09 February 2007

The Moulton Journal: purple haze

Yes, it was a Jimi Hendrix experience this morning. An inch of snow fell overnight and the temperature hovered around 30 deg F. Off and on, new snow fell softly to the ground through air so quiet that you could hear the flakes' gentle hiss. The exercise-opiates were surging this morning.

Two loops around the north trails--one alone with RTD, and then one with Lori & Kelpie.

Wow. After several days of not skiing, I was getting grumpy. In town, even on the hill in Walkerville, no more than a dusting of snow accumulated overnight. But I trusted to faith, knowing the ability of The Moulton to pull snow like a magnet from the dry culdesac of the west slope of the Great Divide that is Butte.

Swix Purple fills a small niche in the ecosystem of kick wax. Blue Extra seems to work tolerably well most days even as the temperature approaches freezing. But when it's that warm (but freezing or below) with new snow, it's Purple time.

I discovered another virtue of Purple this morning. It provided great grip and I could walk up even the steepest hill on Yankee Boy, yet released with a simple kick as I went back to gliding once I crested the top; this I knew. What I did not know was Purple's weird braking effect: as I began a descent the skis were virtually frictionless. However, as my speed reached a fast pace I could feel a gentle but distinct deceleration--which I appreciated given that the runs are very icy under that new snow. My hypothesis: as the speed of the ski accelerates to some critical point, it generates enough heat to cause a transition in the snow. The warmer, transitioned snow sticks to the Purple and brakes the ski.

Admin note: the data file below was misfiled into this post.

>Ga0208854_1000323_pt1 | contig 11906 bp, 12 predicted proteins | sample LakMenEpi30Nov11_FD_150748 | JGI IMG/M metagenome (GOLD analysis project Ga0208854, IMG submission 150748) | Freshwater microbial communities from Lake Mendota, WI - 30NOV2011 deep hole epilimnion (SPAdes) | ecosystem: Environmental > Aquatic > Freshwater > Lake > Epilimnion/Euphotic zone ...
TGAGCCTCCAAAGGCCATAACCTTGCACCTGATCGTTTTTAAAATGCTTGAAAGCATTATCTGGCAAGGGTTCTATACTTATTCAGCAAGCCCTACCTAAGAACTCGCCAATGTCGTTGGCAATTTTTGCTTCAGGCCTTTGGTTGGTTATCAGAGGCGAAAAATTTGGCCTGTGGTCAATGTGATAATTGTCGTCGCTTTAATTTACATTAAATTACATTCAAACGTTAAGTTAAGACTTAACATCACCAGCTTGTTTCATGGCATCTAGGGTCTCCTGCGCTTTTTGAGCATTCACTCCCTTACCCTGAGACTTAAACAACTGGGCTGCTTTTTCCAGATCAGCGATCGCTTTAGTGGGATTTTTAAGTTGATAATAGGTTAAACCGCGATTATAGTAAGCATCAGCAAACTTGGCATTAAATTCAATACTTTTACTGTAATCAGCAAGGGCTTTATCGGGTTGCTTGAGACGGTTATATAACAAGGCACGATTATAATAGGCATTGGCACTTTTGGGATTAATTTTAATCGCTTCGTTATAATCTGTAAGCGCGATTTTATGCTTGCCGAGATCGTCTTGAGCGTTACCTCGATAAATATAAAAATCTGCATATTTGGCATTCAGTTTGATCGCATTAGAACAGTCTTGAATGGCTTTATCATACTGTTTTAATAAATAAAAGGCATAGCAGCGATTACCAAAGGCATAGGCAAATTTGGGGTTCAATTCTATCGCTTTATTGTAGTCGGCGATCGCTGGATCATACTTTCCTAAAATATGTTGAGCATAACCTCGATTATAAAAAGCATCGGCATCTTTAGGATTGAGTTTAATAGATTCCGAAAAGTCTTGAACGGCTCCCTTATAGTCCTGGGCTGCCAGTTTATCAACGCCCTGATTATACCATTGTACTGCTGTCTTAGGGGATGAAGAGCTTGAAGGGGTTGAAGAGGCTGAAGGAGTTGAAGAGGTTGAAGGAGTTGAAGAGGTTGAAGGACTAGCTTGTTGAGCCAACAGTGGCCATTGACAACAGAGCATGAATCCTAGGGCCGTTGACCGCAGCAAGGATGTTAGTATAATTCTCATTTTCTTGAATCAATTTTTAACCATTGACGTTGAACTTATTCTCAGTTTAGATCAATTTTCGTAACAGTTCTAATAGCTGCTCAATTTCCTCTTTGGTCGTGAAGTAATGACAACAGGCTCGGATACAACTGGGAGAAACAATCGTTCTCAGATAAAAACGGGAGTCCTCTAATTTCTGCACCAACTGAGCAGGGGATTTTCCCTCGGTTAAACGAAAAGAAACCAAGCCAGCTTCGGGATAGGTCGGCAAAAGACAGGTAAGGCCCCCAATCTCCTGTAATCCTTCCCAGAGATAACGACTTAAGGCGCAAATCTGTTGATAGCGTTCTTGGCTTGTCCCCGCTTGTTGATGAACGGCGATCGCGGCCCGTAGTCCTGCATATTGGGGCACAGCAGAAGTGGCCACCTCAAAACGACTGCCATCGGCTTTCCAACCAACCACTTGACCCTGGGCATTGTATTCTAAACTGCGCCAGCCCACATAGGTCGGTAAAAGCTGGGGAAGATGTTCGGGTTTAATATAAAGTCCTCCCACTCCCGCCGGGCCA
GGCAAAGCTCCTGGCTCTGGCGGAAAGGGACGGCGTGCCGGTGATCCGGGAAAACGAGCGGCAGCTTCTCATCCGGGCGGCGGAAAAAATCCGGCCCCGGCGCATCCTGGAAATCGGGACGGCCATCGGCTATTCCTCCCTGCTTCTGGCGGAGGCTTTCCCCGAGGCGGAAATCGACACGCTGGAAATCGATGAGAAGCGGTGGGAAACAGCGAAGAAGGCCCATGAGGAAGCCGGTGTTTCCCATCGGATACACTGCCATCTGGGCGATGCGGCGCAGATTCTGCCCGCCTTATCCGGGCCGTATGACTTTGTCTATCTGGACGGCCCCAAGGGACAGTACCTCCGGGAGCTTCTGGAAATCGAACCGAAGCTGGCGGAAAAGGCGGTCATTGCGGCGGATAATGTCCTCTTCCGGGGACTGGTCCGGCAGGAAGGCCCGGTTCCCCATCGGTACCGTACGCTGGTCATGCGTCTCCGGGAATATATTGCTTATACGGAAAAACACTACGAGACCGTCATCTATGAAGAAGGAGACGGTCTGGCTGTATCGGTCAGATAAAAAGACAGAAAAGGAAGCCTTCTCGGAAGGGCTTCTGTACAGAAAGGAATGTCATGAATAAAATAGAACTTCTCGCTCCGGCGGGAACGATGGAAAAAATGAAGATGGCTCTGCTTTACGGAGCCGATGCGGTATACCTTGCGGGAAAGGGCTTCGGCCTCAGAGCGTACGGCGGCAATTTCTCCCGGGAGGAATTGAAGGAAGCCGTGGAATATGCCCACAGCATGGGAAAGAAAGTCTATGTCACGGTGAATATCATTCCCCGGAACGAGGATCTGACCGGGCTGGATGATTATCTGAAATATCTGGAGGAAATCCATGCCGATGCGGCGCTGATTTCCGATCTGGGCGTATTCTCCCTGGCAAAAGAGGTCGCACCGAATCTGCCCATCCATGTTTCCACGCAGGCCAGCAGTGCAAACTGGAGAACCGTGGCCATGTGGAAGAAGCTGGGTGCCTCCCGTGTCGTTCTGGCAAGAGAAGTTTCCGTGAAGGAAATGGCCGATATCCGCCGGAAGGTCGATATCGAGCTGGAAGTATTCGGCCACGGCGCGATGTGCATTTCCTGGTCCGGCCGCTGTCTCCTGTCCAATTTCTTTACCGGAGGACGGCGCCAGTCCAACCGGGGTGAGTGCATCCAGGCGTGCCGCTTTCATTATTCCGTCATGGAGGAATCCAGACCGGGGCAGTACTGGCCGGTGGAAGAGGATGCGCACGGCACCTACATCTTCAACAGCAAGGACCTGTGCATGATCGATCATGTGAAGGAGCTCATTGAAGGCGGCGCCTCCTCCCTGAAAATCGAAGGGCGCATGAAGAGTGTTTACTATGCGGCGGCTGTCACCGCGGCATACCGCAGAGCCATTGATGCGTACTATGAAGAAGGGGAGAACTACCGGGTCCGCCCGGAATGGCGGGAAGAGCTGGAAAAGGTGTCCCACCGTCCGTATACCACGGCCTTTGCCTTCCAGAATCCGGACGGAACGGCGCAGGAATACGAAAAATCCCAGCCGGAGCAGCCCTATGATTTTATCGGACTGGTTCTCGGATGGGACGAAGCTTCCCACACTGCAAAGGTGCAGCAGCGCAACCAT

Probably this is one of those micro-bits of practical knowledge that occurs only a few times in the life of a recreational skier, like those rare moments on the river when you find just the right drift/dry fly combination and you can trigger trout to strike at will.

But that is what embedded knowledge of nature is all about-- appreciating the unique and varied nuances of our world. As the great Enlightenment-era biologist Buffon said, "There are no species, only individuals." Like snowflakes or stepping into rivers, each occurs only once.

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